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  34. No successfull infinite regress.Laureano Luna - 2014 - Logic and Logical Philosophy 23 (2):189-201.
    We model infinite regress structures -not arguments- by means of ungrounded recursively defined functions in order to show that no such structure can perform the task of providing determination to the items composing it, that is, that no determination process containing an infinite regress structure is successful.
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  35. An Ethnographic Museum and its Contribution to Tourism Development: The Case of Aksum.Teklebrhan Legese Gebreyesus - 2019 - African Journal of Hospitality,Tourism and Leisure 8 (1).
    Among the various functions of museums are the notions that they attract, entertain and arose curiosity in visitors, which leads to questioning thus promoting learning. This 21st century shows many new needs and preoccupations of contemporary society relating to museums. Although there are many, access to museums, professionalism, the nature of museums, issues of collection and management are all highlighted as being particularly significant. Running across all these issues is the recurrent theme of the relationship between a museum and tourism. (...)
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  36.  41
    might just be an axiom.Matthew Arnatt - manuscript
    It might be that the phrase ‘local holism’ covers a range of explanatory possibilities spreading to consistencies of theories generally, that we can take something from Peacocke’s caution about delimiting and differentiating modes of support for abstracts to sort something in the varieties of tensions at work in settling contents of theories self-determined to be consistent (facing a barrage of neo-consistencies). The subject-matter becomes then a holism in its entirety in self-consistent self-representation underpinned by that recognition operating over items formulated (...)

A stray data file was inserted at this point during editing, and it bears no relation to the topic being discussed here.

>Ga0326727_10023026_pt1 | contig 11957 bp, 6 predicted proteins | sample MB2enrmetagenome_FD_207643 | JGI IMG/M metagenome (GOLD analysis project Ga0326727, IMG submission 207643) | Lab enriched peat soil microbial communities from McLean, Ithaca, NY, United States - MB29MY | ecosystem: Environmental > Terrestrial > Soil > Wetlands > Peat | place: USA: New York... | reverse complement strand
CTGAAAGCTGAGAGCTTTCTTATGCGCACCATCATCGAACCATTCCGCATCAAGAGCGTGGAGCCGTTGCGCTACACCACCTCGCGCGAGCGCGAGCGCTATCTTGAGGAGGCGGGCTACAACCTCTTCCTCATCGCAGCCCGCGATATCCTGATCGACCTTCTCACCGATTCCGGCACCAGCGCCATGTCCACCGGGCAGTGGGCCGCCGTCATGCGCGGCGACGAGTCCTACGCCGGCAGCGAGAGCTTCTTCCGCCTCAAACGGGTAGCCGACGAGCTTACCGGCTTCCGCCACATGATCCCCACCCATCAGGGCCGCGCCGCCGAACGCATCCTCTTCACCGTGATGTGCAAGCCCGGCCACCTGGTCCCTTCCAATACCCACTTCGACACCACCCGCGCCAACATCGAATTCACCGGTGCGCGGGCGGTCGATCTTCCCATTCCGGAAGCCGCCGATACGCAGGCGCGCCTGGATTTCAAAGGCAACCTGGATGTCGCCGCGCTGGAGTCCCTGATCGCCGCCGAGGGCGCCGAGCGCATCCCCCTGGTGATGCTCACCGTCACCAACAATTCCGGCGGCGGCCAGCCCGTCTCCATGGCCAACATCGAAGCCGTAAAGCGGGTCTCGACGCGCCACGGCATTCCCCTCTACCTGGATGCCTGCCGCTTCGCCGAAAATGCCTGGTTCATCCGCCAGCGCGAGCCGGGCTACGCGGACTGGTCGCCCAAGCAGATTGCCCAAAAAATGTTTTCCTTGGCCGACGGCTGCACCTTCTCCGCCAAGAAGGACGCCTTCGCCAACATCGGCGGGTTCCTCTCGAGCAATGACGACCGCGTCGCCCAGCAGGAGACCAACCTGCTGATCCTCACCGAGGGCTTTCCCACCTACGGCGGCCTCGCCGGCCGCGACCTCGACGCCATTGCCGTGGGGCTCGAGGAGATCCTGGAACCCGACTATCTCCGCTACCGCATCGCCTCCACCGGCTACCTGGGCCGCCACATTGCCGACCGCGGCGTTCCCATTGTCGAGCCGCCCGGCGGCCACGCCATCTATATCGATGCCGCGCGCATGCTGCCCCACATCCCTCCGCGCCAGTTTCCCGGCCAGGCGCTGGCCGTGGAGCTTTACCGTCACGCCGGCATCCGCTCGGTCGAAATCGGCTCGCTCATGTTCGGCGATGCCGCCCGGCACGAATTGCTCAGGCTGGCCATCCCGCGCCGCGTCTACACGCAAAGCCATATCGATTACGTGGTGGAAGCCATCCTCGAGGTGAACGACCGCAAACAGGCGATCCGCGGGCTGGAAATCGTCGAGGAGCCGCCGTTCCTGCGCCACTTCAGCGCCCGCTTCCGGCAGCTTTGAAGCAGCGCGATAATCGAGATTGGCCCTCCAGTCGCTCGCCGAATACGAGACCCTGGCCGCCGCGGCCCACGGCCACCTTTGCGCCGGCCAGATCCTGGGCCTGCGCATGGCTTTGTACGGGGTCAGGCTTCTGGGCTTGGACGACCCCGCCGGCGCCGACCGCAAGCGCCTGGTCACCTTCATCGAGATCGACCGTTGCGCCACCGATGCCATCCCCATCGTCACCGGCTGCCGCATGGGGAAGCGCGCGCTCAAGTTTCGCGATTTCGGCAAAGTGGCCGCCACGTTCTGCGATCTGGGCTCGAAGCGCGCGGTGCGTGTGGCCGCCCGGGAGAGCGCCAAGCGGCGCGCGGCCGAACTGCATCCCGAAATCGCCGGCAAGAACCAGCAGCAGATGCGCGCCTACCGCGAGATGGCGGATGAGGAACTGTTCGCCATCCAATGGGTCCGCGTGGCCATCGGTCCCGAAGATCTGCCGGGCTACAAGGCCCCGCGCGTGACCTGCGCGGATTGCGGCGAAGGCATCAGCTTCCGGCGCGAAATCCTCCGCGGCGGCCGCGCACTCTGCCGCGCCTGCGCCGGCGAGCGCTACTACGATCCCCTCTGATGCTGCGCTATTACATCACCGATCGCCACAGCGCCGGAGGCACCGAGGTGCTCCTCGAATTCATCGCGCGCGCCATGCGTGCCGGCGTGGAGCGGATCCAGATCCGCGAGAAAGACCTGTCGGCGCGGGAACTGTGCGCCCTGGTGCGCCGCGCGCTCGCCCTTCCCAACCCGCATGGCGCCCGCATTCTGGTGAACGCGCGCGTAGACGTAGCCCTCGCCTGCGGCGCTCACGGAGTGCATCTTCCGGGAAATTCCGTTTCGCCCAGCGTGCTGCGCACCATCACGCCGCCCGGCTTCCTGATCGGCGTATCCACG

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  37.  33
    Edenic Idealism.Robert Smithson - 2023 - Australasian Journal of Philosophy 101 (1):16-33.
    ABSTRACT According to edenic idealism, our ordinary object terms refer to items in the manifest world—the world of primitive objects and properties presented in experience. I motivate edenic idealism as a response to scenarios where it is difficult to match the objects in experience with corresponding items in the external world. I argue that edenic idealism has important semantic advantages over realism: it is the most intuitive view of what we are actually talking about when we use terms for objects.
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  38. Platos Idee des Guten.R. FERBER - 2015 - St. Augustin: Academia Verlag.
    At the centre of the monograph (1984, first edition) lies a detailed interpretation and critique of the idea of the Good in the Republic. The main thesis of the interpretation runs as follows: The idea of the Good functions as a third item between thinking and being. The main purpose of the monograph is to introduce the systematic problem of the third item via the historical problem of the idea of the Good. The second, enlarged edition (1989) gives (...)
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  39. A unified non monstrous semantics for third person pronouns.Fabio Del Prete & Sandro Zucchi - 2017 - Semantics and Pragmatics 10.
    It is common practice in formal semantics to assume that the context specifies an assignment of values to variables and that the same variables that receive contextually salient values when they occur free may also be bound by quantifiers and λs. These assumptions are at work to provide a unified account of free and bound uses of third person pronouns, namely one by which the same lexical item is involved in both uses. One way to pursue this account is (...)
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  40.  28
    Neutrosophic Association Rule Mining Algorithm for Big Data Analysis.Mohamed Abdel-Basset, Mai Mohamed, Florentin Smarandache & Victor Chang - 2018 - Symmetry 10 (4):1-19.